Jack Dillingham, bond counsel for the district and managing director with the firm Piper Jaffray, said the bonds were confirmed to be of high rating, which is attractive to bidders.

Savings from the bond refunding, which amounts to approximately $7 million, will go directly to capital projects, such as the building of Muriel Williams Battle High School.

"It's better than we thought it would be on the bond sales," Belcher said. "It's a celebration moment."

The board agreed to put off voting on a policy change that would allow the district's new safety and security director to carry a concealed firearm.

Current safety and security director Preston Bass will retire at the end of the school year, and former Columbia Police Officer John White will succeed him.

Deputy Superintendent Nick Boren said the approval of the concealed-carry measure would include a $16,000 increase to the budget for liability insurance. He said it would be a "wise move to provide that maximum protection for our students, faculty and staff throughout our district."

Board members said they were not ready to vote on the issue, and they will revisit it at the June board meeting.

The board finished up the meeting by approving amendments to the 2010-11 budget. Quinley said the amendments align the actual revenue to the projections for local, state and federal revenue.

The larger than planned bond sale also caused increases to the capital projects fund and debt service fund. The board passed the measure unanimously.

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Jimmy Bearfield May 10, 2011 | 9:45 a.m.

"Chris Belcher made a presentation about the future of the district's budget, suggesting the board attempt to develop another revenue source."

California is considering allowing school districts to impose an income tax on residents. If enacted, residents would have their income taxed thrice: by the feds, by the state and by their school district.

Here, as elsewhere, levy increases typically are sold along the lines of: "Well, it's only the cost of a cup of coffee. Is that really so much to pay for top-notch education?" But that spin ignores the fact that those increases add up and eventually can prompt some people to leave Columbia or not move here at all. If you think that scenario is far-fetched, look at states such as NY and NJ, where the school portion of property taxes has reached the point where it's not unusual to pay $5K-$15K on a $300K house. That's a major reason why so many people have bailed for NC, FL and TN.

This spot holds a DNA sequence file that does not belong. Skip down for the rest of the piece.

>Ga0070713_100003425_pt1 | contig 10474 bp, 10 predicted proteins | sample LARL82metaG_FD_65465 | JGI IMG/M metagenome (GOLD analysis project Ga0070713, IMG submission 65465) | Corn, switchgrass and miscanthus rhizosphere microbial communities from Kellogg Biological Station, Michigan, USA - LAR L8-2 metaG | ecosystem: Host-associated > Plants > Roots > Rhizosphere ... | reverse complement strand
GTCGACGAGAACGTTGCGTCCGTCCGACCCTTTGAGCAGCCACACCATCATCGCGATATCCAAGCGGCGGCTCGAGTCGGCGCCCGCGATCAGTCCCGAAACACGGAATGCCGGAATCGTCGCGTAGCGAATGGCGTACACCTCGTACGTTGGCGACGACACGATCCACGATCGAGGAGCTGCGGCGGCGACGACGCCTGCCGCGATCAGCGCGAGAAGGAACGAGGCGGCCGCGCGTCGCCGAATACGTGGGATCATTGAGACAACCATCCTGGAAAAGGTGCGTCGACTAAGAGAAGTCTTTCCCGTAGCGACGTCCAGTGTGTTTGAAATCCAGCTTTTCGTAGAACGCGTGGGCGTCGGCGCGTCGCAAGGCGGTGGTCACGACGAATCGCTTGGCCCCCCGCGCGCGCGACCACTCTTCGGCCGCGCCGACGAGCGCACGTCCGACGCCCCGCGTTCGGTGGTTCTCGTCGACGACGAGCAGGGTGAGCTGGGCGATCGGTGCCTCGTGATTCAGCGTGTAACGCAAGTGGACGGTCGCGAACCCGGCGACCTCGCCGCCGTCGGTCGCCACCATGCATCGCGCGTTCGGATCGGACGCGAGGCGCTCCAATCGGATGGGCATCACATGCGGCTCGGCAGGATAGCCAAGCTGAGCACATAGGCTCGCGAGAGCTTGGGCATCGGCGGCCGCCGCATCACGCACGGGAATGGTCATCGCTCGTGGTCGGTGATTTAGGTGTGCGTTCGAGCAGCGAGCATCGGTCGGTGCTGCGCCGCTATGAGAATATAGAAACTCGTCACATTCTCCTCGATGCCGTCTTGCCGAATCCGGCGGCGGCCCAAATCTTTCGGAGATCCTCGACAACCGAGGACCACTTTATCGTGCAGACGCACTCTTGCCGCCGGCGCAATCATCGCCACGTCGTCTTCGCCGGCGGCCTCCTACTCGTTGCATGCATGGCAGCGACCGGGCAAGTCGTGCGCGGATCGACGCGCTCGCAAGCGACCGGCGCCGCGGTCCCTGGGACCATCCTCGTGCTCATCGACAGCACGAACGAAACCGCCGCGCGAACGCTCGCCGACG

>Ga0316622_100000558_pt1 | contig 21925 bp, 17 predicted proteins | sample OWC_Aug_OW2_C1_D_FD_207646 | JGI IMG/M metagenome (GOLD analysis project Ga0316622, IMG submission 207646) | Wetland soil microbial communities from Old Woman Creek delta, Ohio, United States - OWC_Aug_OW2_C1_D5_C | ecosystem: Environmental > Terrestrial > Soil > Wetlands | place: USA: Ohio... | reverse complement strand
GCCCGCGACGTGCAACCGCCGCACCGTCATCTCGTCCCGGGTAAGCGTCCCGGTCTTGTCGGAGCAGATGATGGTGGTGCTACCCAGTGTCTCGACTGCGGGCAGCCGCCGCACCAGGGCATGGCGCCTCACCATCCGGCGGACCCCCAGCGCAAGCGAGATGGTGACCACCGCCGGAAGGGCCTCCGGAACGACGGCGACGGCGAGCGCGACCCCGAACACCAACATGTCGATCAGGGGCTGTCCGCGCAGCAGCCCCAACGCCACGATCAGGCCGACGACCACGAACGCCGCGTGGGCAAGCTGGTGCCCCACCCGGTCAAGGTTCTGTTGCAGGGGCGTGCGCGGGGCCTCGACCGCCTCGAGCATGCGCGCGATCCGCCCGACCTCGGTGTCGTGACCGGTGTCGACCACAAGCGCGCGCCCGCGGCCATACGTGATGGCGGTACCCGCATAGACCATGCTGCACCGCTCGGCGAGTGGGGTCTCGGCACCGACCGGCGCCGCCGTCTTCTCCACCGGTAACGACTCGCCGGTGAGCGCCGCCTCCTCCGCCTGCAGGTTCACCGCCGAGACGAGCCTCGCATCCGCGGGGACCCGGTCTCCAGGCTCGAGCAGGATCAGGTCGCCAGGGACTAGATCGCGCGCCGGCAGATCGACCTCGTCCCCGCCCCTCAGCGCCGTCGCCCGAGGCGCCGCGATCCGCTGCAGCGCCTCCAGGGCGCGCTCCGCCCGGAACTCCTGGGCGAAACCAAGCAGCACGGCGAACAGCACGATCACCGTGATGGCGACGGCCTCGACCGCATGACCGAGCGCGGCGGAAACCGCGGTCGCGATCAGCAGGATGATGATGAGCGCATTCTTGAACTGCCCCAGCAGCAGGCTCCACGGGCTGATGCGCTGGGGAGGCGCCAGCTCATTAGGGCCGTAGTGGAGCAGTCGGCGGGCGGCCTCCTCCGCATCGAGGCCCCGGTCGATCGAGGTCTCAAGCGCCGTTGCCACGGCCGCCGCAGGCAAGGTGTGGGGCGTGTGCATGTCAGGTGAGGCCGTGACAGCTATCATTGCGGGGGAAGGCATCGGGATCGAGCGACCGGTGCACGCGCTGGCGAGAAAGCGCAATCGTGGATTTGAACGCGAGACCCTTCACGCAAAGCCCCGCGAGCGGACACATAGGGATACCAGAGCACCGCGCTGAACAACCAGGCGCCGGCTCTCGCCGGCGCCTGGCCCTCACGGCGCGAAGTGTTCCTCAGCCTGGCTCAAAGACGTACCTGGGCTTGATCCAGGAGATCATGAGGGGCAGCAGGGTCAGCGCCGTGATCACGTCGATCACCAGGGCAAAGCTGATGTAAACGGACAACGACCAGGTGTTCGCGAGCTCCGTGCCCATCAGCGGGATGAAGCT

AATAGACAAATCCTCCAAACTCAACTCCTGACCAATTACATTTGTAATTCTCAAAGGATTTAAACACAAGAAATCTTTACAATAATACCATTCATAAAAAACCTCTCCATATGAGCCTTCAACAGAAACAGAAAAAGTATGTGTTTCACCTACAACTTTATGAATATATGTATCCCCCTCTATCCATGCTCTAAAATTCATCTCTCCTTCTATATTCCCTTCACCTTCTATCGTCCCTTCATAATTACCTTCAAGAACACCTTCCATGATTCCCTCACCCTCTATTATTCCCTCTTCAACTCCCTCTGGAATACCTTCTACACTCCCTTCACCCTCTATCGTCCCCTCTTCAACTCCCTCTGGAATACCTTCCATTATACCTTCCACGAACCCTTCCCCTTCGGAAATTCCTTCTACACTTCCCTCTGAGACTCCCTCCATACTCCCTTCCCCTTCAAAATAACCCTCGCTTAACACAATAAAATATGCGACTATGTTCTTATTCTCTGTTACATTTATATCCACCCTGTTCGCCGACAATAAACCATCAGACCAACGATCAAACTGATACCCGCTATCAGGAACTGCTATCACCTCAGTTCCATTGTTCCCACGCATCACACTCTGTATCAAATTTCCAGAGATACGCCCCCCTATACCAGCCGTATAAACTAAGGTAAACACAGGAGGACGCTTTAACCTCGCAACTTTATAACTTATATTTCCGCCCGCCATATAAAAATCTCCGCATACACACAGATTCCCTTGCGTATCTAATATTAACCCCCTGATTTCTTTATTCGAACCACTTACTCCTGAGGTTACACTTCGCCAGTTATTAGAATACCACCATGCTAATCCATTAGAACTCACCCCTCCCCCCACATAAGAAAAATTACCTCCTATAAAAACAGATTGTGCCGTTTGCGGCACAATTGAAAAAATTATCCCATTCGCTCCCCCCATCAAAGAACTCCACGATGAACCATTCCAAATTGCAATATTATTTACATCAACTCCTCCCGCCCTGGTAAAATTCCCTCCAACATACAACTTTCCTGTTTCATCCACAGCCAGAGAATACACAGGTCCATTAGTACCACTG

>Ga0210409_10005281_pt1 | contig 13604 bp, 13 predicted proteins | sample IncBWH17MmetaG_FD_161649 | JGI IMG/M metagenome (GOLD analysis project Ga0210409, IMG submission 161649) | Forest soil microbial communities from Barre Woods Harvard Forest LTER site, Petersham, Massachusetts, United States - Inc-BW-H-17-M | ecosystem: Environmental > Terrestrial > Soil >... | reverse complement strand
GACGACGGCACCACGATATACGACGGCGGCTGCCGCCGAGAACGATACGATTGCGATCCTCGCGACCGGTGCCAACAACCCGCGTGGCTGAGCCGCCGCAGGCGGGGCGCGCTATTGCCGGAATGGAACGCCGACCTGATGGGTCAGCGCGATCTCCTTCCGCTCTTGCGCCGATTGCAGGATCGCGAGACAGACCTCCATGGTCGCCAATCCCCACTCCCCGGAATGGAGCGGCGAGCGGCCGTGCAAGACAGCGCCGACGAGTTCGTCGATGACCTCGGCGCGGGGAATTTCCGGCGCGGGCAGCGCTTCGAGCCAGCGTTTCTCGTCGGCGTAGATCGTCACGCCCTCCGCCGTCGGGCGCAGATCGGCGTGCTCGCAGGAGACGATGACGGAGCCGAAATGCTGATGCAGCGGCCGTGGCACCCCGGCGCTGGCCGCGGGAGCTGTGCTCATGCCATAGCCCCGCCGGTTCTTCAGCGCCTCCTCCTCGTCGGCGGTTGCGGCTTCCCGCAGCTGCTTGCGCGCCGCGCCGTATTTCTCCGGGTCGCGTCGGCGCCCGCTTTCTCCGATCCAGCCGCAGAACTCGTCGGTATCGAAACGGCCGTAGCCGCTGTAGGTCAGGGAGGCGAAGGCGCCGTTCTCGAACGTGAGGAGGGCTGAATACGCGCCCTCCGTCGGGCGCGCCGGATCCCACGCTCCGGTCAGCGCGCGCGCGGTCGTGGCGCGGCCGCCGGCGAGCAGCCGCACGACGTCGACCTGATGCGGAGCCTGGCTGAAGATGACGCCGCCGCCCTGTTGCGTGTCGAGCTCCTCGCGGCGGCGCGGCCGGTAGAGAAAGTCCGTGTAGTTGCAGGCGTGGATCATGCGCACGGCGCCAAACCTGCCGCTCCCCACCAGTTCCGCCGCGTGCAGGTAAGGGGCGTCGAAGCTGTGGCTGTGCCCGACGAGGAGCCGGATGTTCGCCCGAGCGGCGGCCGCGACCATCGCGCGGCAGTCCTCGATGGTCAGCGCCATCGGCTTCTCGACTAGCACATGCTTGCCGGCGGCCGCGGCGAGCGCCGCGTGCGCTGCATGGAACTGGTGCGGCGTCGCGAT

Instead, CPS should cap taxes at their current rate and then have parents pay the difference between the school portion of their property tax and the annual cost of educating their child(ren). Parents who complain should reminded that, for example, they already receive federal tax breaks for their children and that non-parents are already paying a significant amount toward schools.

(Report Comment)
Mike Martin May 10, 2011 | 1:18 p.m.

There shouldn't be any new taxes until pricey administrators and millionaire property tax cheats share the sacrifice, too.

The school board and superintendent have talked a lot about all the cuts they've made to teachers and programs.

But have they seriously considered reducing the many layers of expensive administrative overhead -- especially before threatening further cuts to teachers and programs?

District administrators and the school board are also talking about making the average home and business owner pay a hefty jump in property taxes.

But have they ever seriously discussed going after Boone County's many property tax cheats, many of whom are multimillionaires with enormous property holdings -- development land mis-characterized as farmland, for instance?

Especially during times like these, with dramatic price increases and record unemployment all around, we shouldn't have to keep paying and paying so that people at the top can keep taking and taking.

(Report Comment)